Based on kernel version 4.7.2. Page generated on 2016-08-22 22:40 EST.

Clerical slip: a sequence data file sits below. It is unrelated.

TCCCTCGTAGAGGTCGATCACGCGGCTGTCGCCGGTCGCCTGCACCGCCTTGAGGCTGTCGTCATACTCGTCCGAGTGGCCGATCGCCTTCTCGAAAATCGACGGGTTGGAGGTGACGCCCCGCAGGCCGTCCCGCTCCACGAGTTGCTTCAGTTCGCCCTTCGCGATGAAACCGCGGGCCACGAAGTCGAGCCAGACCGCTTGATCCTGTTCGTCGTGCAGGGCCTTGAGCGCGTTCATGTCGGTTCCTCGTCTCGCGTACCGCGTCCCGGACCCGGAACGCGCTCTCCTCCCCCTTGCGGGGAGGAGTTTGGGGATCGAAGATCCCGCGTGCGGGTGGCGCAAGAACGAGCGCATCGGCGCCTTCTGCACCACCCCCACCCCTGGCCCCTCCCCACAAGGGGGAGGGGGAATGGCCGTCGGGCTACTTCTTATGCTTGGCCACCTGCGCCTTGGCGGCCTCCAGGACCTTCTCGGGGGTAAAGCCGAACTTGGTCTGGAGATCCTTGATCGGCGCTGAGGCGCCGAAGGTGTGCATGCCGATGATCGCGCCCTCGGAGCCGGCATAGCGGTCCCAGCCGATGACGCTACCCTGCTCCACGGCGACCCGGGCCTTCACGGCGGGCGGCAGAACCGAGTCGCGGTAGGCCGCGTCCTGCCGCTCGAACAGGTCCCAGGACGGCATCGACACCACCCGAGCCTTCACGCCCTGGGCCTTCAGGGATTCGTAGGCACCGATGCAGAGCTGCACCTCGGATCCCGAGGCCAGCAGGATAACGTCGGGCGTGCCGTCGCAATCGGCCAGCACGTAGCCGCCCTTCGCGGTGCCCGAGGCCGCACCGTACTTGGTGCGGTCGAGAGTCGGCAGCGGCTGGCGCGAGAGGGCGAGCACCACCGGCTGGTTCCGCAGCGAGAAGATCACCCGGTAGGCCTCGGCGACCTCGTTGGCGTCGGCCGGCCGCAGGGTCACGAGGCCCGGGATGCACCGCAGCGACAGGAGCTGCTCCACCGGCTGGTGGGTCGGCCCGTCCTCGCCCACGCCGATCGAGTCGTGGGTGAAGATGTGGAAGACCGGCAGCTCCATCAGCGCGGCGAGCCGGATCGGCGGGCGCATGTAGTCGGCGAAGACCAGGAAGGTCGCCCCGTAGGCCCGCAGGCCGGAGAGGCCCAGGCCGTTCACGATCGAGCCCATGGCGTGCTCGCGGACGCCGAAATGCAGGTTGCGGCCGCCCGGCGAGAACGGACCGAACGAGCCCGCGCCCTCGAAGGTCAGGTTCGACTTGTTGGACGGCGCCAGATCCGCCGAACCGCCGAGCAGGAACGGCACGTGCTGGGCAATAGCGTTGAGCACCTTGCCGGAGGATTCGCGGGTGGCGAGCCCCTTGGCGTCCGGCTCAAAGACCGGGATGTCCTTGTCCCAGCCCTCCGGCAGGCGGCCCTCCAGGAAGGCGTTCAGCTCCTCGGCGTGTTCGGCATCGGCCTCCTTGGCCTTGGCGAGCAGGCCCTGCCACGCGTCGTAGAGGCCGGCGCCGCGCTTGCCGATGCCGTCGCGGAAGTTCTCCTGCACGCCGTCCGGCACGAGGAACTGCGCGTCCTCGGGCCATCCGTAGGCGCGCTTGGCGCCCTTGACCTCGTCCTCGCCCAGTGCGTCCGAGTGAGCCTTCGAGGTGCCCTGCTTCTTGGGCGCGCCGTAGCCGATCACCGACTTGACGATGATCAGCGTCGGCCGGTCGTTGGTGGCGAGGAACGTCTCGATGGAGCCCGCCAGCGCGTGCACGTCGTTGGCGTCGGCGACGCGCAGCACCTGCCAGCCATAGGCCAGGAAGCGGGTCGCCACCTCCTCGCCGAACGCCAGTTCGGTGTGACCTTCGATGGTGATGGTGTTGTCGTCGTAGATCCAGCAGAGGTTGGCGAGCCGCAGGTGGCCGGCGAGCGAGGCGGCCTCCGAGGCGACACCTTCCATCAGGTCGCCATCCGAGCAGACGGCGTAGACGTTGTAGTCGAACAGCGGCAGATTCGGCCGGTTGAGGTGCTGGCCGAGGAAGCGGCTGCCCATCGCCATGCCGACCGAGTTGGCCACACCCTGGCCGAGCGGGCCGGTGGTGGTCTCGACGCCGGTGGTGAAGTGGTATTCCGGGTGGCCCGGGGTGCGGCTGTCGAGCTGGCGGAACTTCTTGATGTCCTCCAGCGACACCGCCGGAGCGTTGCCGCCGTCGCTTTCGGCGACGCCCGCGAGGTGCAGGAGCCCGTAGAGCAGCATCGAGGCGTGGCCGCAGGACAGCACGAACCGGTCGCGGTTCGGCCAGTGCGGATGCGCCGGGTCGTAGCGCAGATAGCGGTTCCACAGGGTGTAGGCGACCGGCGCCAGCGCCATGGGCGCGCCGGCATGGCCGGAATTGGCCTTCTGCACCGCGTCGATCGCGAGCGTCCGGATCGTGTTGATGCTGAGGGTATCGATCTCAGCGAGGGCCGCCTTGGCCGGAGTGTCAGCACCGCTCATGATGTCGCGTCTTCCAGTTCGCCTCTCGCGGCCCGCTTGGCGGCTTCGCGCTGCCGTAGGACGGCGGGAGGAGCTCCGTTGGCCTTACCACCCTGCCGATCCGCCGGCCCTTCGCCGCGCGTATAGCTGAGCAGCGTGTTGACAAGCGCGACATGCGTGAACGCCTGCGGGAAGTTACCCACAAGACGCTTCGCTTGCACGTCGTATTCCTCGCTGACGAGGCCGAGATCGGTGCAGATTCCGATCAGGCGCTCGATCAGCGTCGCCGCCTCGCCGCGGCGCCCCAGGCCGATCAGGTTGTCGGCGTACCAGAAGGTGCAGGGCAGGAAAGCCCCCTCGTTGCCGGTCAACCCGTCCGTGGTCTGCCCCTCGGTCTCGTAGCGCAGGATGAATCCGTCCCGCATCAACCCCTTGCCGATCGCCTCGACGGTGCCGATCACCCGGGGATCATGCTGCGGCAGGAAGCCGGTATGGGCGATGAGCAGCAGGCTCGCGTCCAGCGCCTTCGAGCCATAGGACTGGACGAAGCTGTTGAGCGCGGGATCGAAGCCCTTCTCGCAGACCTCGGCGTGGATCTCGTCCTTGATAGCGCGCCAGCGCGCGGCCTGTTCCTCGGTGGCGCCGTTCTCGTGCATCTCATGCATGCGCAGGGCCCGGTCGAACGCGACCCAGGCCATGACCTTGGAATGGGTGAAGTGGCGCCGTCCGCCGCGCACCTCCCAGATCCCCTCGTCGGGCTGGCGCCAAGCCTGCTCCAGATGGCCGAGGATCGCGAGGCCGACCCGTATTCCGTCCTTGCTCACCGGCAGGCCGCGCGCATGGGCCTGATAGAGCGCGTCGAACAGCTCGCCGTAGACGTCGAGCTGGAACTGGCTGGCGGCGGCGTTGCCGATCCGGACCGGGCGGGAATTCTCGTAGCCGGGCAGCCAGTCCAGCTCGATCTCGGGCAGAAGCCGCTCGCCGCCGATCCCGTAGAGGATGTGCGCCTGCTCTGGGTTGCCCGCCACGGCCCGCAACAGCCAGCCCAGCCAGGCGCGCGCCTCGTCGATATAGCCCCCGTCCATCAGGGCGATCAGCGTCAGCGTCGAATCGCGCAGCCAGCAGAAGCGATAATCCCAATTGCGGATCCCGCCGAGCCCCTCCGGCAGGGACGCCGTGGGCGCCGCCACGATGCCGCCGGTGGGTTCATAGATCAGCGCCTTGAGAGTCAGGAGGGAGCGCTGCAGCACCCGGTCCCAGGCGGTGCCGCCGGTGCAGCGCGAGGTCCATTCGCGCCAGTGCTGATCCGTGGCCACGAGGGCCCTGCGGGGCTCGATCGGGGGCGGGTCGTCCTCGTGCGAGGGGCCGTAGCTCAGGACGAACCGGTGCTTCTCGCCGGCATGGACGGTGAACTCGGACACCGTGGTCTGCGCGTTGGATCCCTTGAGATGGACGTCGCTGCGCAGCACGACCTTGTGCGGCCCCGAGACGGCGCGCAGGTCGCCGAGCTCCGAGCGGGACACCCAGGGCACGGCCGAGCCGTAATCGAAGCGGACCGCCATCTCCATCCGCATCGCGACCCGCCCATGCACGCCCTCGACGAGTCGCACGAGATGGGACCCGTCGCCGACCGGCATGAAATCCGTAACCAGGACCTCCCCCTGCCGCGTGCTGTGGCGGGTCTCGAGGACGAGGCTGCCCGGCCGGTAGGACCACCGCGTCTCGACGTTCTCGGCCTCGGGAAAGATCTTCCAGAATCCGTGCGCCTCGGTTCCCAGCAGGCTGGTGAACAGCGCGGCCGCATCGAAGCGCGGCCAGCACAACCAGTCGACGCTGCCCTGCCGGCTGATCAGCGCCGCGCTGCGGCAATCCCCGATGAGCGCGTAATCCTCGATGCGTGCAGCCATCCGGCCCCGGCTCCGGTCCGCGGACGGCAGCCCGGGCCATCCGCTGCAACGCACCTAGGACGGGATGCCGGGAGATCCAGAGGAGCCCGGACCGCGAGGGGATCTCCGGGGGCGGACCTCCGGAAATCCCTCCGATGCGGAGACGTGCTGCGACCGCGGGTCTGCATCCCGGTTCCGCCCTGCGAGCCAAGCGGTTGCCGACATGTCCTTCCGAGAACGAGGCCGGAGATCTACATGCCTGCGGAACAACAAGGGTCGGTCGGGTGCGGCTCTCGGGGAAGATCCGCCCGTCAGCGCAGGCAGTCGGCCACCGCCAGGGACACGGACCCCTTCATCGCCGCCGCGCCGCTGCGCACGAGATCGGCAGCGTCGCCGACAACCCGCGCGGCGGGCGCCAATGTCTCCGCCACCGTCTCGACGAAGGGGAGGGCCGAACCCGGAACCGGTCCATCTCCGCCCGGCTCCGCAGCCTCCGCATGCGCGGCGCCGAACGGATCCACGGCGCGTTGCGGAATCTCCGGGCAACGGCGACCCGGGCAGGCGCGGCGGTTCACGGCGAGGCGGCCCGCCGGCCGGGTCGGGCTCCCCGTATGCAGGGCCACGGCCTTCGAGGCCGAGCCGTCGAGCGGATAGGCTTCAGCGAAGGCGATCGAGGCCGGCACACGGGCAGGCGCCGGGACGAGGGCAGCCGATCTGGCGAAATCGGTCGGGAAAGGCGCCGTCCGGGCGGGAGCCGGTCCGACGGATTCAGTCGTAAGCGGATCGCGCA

1 2: HOW THE DEVELOPMENT PROCESS WORKS 2 3 Linux kernel development in the early 1990's was a pretty loose affair, 4 with relatively small numbers of users and developers involved. With a 5 user base in the millions and with some 2,000 developers involved over the 6 course of one year, the kernel has since had to evolve a number of 7 processes to keep development happening smoothly. A solid understanding of 8 how the process works is required in order to be an effective part of it. 9 10 11 2.1: THE BIG PICTURE 12 13 The kernel developers use a loosely time-based release process, with a new 14 major kernel release happening every two or three months. The recent 15 release history looks like this: 16 17 2.6.38 March 14, 2011 18 2.6.37 January 4, 2011 19 2.6.36 October 20, 2010 20 2.6.35 August 1, 2010 21 2.6.34 May 15, 2010 22 2.6.33 February 24, 2010 23 24 Every 2.6.x release is a major kernel release with new features, internal 25 API changes, and more. A typical 2.6 release can contain nearly 10,000 26 changesets with changes to several hundred thousand lines of code. 2.6 is 27 thus the leading edge of Linux kernel development; the kernel uses a 28 rolling development model which is continually integrating major changes. 29 30 A relatively straightforward discipline is followed with regard to the 31 merging of patches for each release. At the beginning of each development 32 cycle, the "merge window" is said to be open. At that time, code which is 33 deemed to be sufficiently stable (and which is accepted by the development 34 community) is merged into the mainline kernel. The bulk of changes for a 35 new development cycle (and all of the major changes) will be merged during 36 this time, at a rate approaching 1,000 changes ("patches," or "changesets") 37 per day. 38 39 (As an aside, it is worth noting that the changes integrated during the 40 merge window do not come out of thin air; they have been collected, tested, 41 and staged ahead of time. How that process works will be described in 42 detail later on). 43 44 The merge window lasts for approximately two weeks. At the end of this 45 time, Linus Torvalds will declare that the window is closed and release the 46 first of the "rc" kernels. For the kernel which is destined to be 2.6.40, 47 for example, the release which happens at the end of the merge window will 48 be called 2.6.40-rc1. The -rc1 release is the signal that the time to 49 merge new features has passed, and that the time to stabilize the next 50 kernel has begun. 51 52 Over the next six to ten weeks, only patches which fix problems should be 53 submitted to the mainline. On occasion a more significant change will be 54 allowed, but such occasions are rare; developers who try to merge new 55 features outside of the merge window tend to get an unfriendly reception. 56 As a general rule, if you miss the merge window for a given feature, the 57 best thing to do is to wait for the next development cycle. (An occasional 58 exception is made for drivers for previously-unsupported hardware; if they 59 touch no in-tree code, they cannot cause regressions and should be safe to 60 add at any time). 61 62 As fixes make their way into the mainline, the patch rate will slow over 63 time. Linus releases new -rc kernels about once a week; a normal series 64 will get up to somewhere between -rc6 and -rc9 before the kernel is 65 considered to be sufficiently stable and the final 2.6.x release is made. 66 At that point the whole process starts over again. 67 68 As an example, here is how the 2.6.38 development cycle went (all dates in 69 2011): 70 71 January 4 2.6.37 stable release 72 January 18 2.6.38-rc1, merge window closes 73 January 21 2.6.38-rc2 74 February 1 2.6.38-rc3 75 February 7 2.6.38-rc4 76 February 15 2.6.38-rc5 77 February 21 2.6.38-rc6 78 March 1 2.6.38-rc7 79 March 7 2.6.38-rc8 80 March 14 2.6.38 stable release 81 82 How do the developers decide when to close the development cycle and create 83 the stable release? The most significant metric used is the list of 84 regressions from previous releases. No bugs are welcome, but those which 85 break systems which worked in the past are considered to be especially 86 serious. For this reason, patches which cause regressions are looked upon 87 unfavorably and are quite likely to be reverted during the stabilization 88 period. 89 90 The developers' goal is to fix all known regressions before the stable 91 release is made. In the real world, this kind of perfection is hard to 92 achieve; there are just too many variables in a project of this size. 93 There comes a point where delaying the final release just makes the problem 94 worse; the pile of changes waiting for the next merge window will grow 95 larger, creating even more regressions the next time around. So most 2.6.x 96 kernels go out with a handful of known regressions though, hopefully, none 97 of them are serious. 98 99 Once a stable release is made, its ongoing maintenance is passed off to the 100 "stable team," currently consisting of Greg Kroah-Hartman. The stable team 101 will release occasional updates to the stable release using the 2.6.x.y 102 numbering scheme. To be considered for an update release, a patch must (1) 103 fix a significant bug, and (2) already be merged into the mainline for the 104 next development kernel. Kernels will typically receive stable updates for 105 a little more than one development cycle past their initial release. So, 106 for example, the 2.6.36 kernel's history looked like: 107 108 October 10 2.6.36 stable release 109 November 22 18.104.22.168 110 December 9 22.214.171.124 111 January 7 126.96.36.199 112 February 17 188.8.131.52 113 114 184.108.40.206 was the final stable update for the 2.6.36 release. 115 116 Some kernels are designated "long term" kernels; they will receive support 117 for a longer period. As of this writing, the current long term kernels 118 and their maintainers are: 119 120 2.6.27 Willy Tarreau (Deep-frozen stable kernel) 121 2.6.32 Greg Kroah-Hartman 122 2.6.35 Andi Kleen (Embedded flag kernel) 123 124 The selection of a kernel for long-term support is purely a matter of a 125 maintainer having the need and the time to maintain that release. There 126 are no known plans for long-term support for any specific upcoming 127 release. 128 129 130 2.2: THE LIFECYCLE OF A PATCH 131 132 Patches do not go directly from the developer's keyboard into the mainline 133 kernel. There is, instead, a somewhat involved (if somewhat informal) 134 process designed to ensure that each patch is reviewed for quality and that 135 each patch implements a change which is desirable to have in the mainline. 136 This process can happen quickly for minor fixes, or, in the case of large 137 and controversial changes, go on for years. Much developer frustration 138 comes from a lack of understanding of this process or from attempts to 139 circumvent it. 140 141 In the hopes of reducing that frustration, this document will describe how 142 a patch gets into the kernel. What follows below is an introduction which 143 describes the process in a somewhat idealized way. A much more detailed 144 treatment will come in later sections. 145 146 The stages that a patch goes through are, generally: 147 148 - Design. This is where the real requirements for the patch - and the way 149 those requirements will be met - are laid out. Design work is often 150 done without involving the community, but it is better to do this work 151 in the open if at all possible; it can save a lot of time redesigning 152 things later. 153 154 - Early review. Patches are posted to the relevant mailing list, and 155 developers on that list reply with any comments they may have. This 156 process should turn up any major problems with a patch if all goes 157 well. 158 159 - Wider review. When the patch is getting close to ready for mainline 160 inclusion, it should be accepted by a relevant subsystem maintainer - 161 though this acceptance is not a guarantee that the patch will make it 162 all the way to the mainline. The patch will show up in the maintainer's 163 subsystem tree and into the -next trees (described below). When the 164 process works, this step leads to more extensive review of the patch and 165 the discovery of any problems resulting from the integration of this 166 patch with work being done by others. 167 168 - Please note that most maintainers also have day jobs, so merging 169 your patch may not be their highest priority. If your patch is 170 getting feedback about changes that are needed, you should either 171 make those changes or justify why they should not be made. If your 172 patch has no review complaints but is not being merged by its 173 appropriate subsystem or driver maintainer, you should be persistent 174 in updating the patch to the current kernel so that it applies cleanly 175 and keep sending it for review and merging. 176 177 - Merging into the mainline. Eventually, a successful patch will be 178 merged into the mainline repository managed by Linus Torvalds. More 179 comments and/or problems may surface at this time; it is important that 180 the developer be responsive to these and fix any issues which arise. 181 182 - Stable release. The number of users potentially affected by the patch 183 is now large, so, once again, new problems may arise. 184 185 - Long-term maintenance. While it is certainly possible for a developer 186 to forget about code after merging it, that sort of behavior tends to 187 leave a poor impression in the development community. Merging code 188 eliminates some of the maintenance burden, in that others will fix 189 problems caused by API changes. But the original developer should 190 continue to take responsibility for the code if it is to remain useful 191 in the longer term. 192 193 One of the largest mistakes made by kernel developers (or their employers) 194 is to try to cut the process down to a single "merging into the mainline" 195 step. This approach invariably leads to frustration for everybody 196 involved. 197 198 199 2.3: HOW PATCHES GET INTO THE KERNEL 200 201 There is exactly one person who can merge patches into the mainline kernel 202 repository: Linus Torvalds. But, of the over 9,500 patches which went 203 into the 2.6.38 kernel, only 112 (around 1.3%) were directly chosen by Linus 204 himself. The kernel project has long since grown to a size where no single 205 developer could possibly inspect and select every patch unassisted. The 206 way the kernel developers have addressed this growth is through the use of 207 a lieutenant system built around a chain of trust. 208 209 The kernel code base is logically broken down into a set of subsystems: 210 networking, specific architecture support, memory management, video 211 devices, etc. Most subsystems have a designated maintainer, a developer 212 who has overall responsibility for the code within that subsystem. These 213 subsystem maintainers are the gatekeepers (in a loose way) for the portion 214 of the kernel they manage; they are the ones who will (usually) accept a 215 patch for inclusion into the mainline kernel. 216 217 Subsystem maintainers each manage their own version of the kernel source 218 tree, usually (but certainly not always) using the git source management 219 tool. Tools like git (and related tools like quilt or mercurial) allow 220 maintainers to track a list of patches, including authorship information 221 and other metadata. At any given time, the maintainer can identify which 222 patches in his or her repository are not found in the mainline. 223 224 When the merge window opens, top-level maintainers will ask Linus to "pull" 225 the patches they have selected for merging from their repositories. If 226 Linus agrees, the stream of patches will flow up into his repository, 227 becoming part of the mainline kernel. The amount of attention that Linus 228 pays to specific patches received in a pull operation varies. It is clear 229 that, sometimes, he looks quite closely. But, as a general rule, Linus 230 trusts the subsystem maintainers to not send bad patches upstream. 231 232 Subsystem maintainers, in turn, can pull patches from other maintainers. 233 For example, the networking tree is built from patches which accumulated 234 first in trees dedicated to network device drivers, wireless networking, 235 etc. This chain of repositories can be arbitrarily long, though it rarely 236 exceeds two or three links. Since each maintainer in the chain trusts 237 those managing lower-level trees, this process is known as the "chain of 238 trust." 239 240 Clearly, in a system like this, getting patches into the kernel depends on 241 finding the right maintainer. Sending patches directly to Linus is not 242 normally the right way to go. 243 244 245 2.4: NEXT TREES 246 247 The chain of subsystem trees guides the flow of patches into the kernel, 248 but it also raises an interesting question: what if somebody wants to look 249 at all of the patches which are being prepared for the next merge window? 250 Developers will be interested in what other changes are pending to see 251 whether there are any conflicts to worry about; a patch which changes a 252 core kernel function prototype, for example, will conflict with any other 253 patches which use the older form of that function. Reviewers and testers 254 want access to the changes in their integrated form before all of those 255 changes land in the mainline kernel. One could pull changes from all of 256 the interesting subsystem trees, but that would be a big and error-prone 257 job. 258 259 The answer comes in the form of -next trees, where subsystem trees are 260 collected for testing and review. The older of these trees, maintained by 261 Andrew Morton, is called "-mm" (for memory management, which is how it got 262 started). The -mm tree integrates patches from a long list of subsystem 263 trees; it also has some patches aimed at helping with debugging. 264 265 Beyond that, -mm contains a significant collection of patches which have 266 been selected by Andrew directly. These patches may have been posted on a 267 mailing list, or they may apply to a part of the kernel for which there is 268 no designated subsystem tree. As a result, -mm operates as a sort of 269 subsystem tree of last resort; if there is no other obvious path for a 270 patch into the mainline, it is likely to end up in -mm. Miscellaneous 271 patches which accumulate in -mm will eventually either be forwarded on to 272 an appropriate subsystem tree or be sent directly to Linus. In a typical 273 development cycle, approximately 5-10% of the patches going into the 274 mainline get there via -mm. 275 276 The current -mm patch is available in the "mmotm" (-mm of the moment) 277 directory at: 278 279 http://www.ozlabs.org/~akpm/mmotm/ 280 281 Use of the MMOTM tree is likely to be a frustrating experience, though; 282 there is a definite chance that it will not even compile. 283 284 The primary tree for next-cycle patch merging is linux-next, maintained by 285 Stephen Rothwell. The linux-next tree is, by design, a snapshot of what 286 the mainline is expected to look like after the next merge window closes. 287 Linux-next trees are announced on the linux-kernel and linux-next mailing 288 lists when they are assembled; they can be downloaded from: 289 290 http://www.kernel.org/pub/linux/kernel/next/ 291 292 Linux-next has become an integral part of the kernel development process; 293 all patches merged during a given merge window should really have found 294 their way into linux-next some time before the merge window opens. 295 296 297 2.4.1: STAGING TREES 298 299 The kernel source tree contains the drivers/staging/ directory, where 300 many sub-directories for drivers or filesystems that are on their way to 301 being added to the kernel tree live. They remain in drivers/staging while 302 they still need more work; once complete, they can be moved into the 303 kernel proper. This is a way to keep track of drivers that aren't 304 up to Linux kernel coding or quality standards, but people may want to use 305 them and track development. 306 307 Greg Kroah-Hartman currently maintains the staging tree. Drivers that 308 still need work are sent to him, with each driver having its own 309 subdirectory in drivers/staging/. Along with the driver source files, a 310 TODO file should be present in the directory as well. The TODO file lists 311 the pending work that the driver needs for acceptance into the kernel 312 proper, as well as a list of people that should be Cc'd for any patches to 313 the driver. Current rules require that drivers contributed to staging 314 must, at a minimum, compile properly. 315 316 Staging can be a relatively easy way to get new drivers into the mainline 317 where, with luck, they will come to the attention of other developers and 318 improve quickly. Entry into staging is not the end of the story, though; 319 code in staging which is not seeing regular progress will eventually be 320 removed. Distributors also tend to be relatively reluctant to enable 321 staging drivers. So staging is, at best, a stop on the way toward becoming 322 a proper mainline driver. 323 324 325 2.5: TOOLS 326 327 As can be seen from the above text, the kernel development process depends 328 heavily on the ability to herd collections of patches in various 329 directions. The whole thing would not work anywhere near as well as it 330 does without suitably powerful tools. Tutorials on how to use these tools 331 are well beyond the scope of this document, but there is space for a few 332 pointers. 333 334 By far the dominant source code management system used by the kernel 335 community is git. Git is one of a number of distributed version control 336 systems being developed in the free software community. It is well tuned 337 for kernel development, in that it performs quite well when dealing with 338 large repositories and large numbers of patches. It also has a reputation 339 for being difficult to learn and use, though it has gotten better over 340 time. Some sort of familiarity with git is almost a requirement for kernel 341 developers; even if they do not use it for their own work, they'll need git 342 to keep up with what other developers (and the mainline) are doing. 343 344 Git is now packaged by almost all Linux distributions. There is a home 345 page at: 346 347 http://git-scm.com/ 348 349 That page has pointers to documentation and tutorials. 350 351 Among the kernel developers who do not use git, the most popular choice is 352 almost certainly Mercurial: 353 354 http://www.selenic.com/mercurial/ 355 356 Mercurial shares many features with git, but it provides an interface which 357 many find easier to use. 358 359 The other tool worth knowing about is Quilt: 360 361 http://savannah.nongnu.org/projects/quilt/ 362 363 Quilt is a patch management system, rather than a source code management 364 system. It does not track history over time; it is, instead, oriented 365 toward tracking a specific set of changes against an evolving code base. 366 Some major subsystem maintainers use quilt to manage patches intended to go 367 upstream. For the management of certain kinds of trees (-mm, for example), 368 quilt is the best tool for the job. 369 370 371 2.6: MAILING LISTS 372 373 A great deal of Linux kernel development work is done by way of mailing 374 lists. It is hard to be a fully-functioning member of the community 375 without joining at least one list somewhere. But Linux mailing lists also 376 represent a potential hazard to developers, who risk getting buried under a 377 load of electronic mail, running afoul of the conventions used on the Linux 378 lists, or both. 379 380 Most kernel mailing lists are run on vger.kernel.org; the master list can 381 be found at: 382 383 http://vger.kernel.org/vger-lists.html 384 385 There are lists hosted elsewhere, though; a number of them are at 386 lists.redhat.com. 387 388 The core mailing list for kernel development is, of course, linux-kernel. 389 This list is an intimidating place to be; volume can reach 500 messages per 390 day, the amount of noise is high, the conversation can be severely 391 technical, and participants are not always concerned with showing a high 392 degree of politeness. But there is no other place where the kernel 393 development community comes together as a whole; developers who avoid this 394 list will miss important information. 395 396 There are a few hints which can help with linux-kernel survival: 397 398 - Have the list delivered to a separate folder, rather than your main 399 mailbox. One must be able to ignore the stream for sustained periods of 400 time. 401 402 - Do not try to follow every conversation - nobody else does. It is 403 important to filter on both the topic of interest (though note that 404 long-running conversations can drift away from the original subject 405 without changing the email subject line) and the people who are 406 participating. 407 408 - Do not feed the trolls. If somebody is trying to stir up an angry 409 response, ignore them. 410 411 - When responding to linux-kernel email (or that on other lists) preserve 412 the Cc: header for all involved. In the absence of a strong reason (such 413 as an explicit request), you should never remove recipients. Always make 414 sure that the person you are responding to is in the Cc: list. This 415 convention also makes it unnecessary to explicitly ask to be copied on 416 replies to your postings. 417 418 - Search the list archives (and the net as a whole) before asking 419 questions. Some developers can get impatient with people who clearly 420 have not done their homework. 421 422 - Avoid top-posting (the practice of putting your answer above the quoted 423 text you are responding to). It makes your response harder to read and 424 makes a poor impression. 425 426 - Ask on the correct mailing list. Linux-kernel may be the general meeting 427 point, but it is not the best place to find developers from all 428 subsystems. 429 430 The last point - finding the correct mailing list - is a common place for 431 beginning developers to go wrong. Somebody who asks a networking-related 432 question on linux-kernel will almost certainly receive a polite suggestion 433 to ask on the netdev list instead, as that is the list frequented by most 434 networking developers. Other lists exist for the SCSI, video4linux, IDE, 435 filesystem, etc. subsystems. The best place to look for mailing lists is 436 in the MAINTAINERS file packaged with the kernel source. 437 438 439 2.7: GETTING STARTED WITH KERNEL DEVELOPMENT 440 441 Questions about how to get started with the kernel development process are 442 common - from both individuals and companies. Equally common are missteps 443 which make the beginning of the relationship harder than it has to be. 444 445 Companies often look to hire well-known developers to get a development 446 group started. This can, in fact, be an effective technique. But it also 447 tends to be expensive and does not do much to grow the pool of experienced 448 kernel developers. It is possible to bring in-house developers up to speed 449 on Linux kernel development, given the investment of a bit of time. Taking 450 this time can endow an employer with a group of developers who understand 451 the kernel and the company both, and who can help to train others as well. 452 Over the medium term, this is often the more profitable approach. 453 454 Individual developers are often, understandably, at a loss for a place to 455 start. Beginning with a large project can be intimidating; one often wants 456 to test the waters with something smaller first. This is the point where 457 some developers jump into the creation of patches fixing spelling errors or 458 minor coding style issues. Unfortunately, such patches create a level of 459 noise which is distracting for the development community as a whole, so, 460 increasingly, they are looked down upon. New developers wishing to 461 introduce themselves to the community will not get the sort of reception 462 they wish for by these means. 463 464 Andrew Morton gives this advice for aspiring kernel developers 465 466 The #1 project for all kernel beginners should surely be "make sure 467 that the kernel runs perfectly at all times on all machines which 468 you can lay your hands on". Usually the way to do this is to work 469 with others on getting things fixed up (this can require 470 persistence!) but that's fine - it's a part of kernel development. 471 472 (http://lwn.net/Articles/283982/). 473 474 In the absence of obvious problems to fix, developers are advised to look 475 at the current lists of regressions and open bugs in general. There is 476 never any shortage of issues in need of fixing; by addressing these issues, 477 developers will gain experience with the process while, at the same time, 478 building respect with the rest of the development community.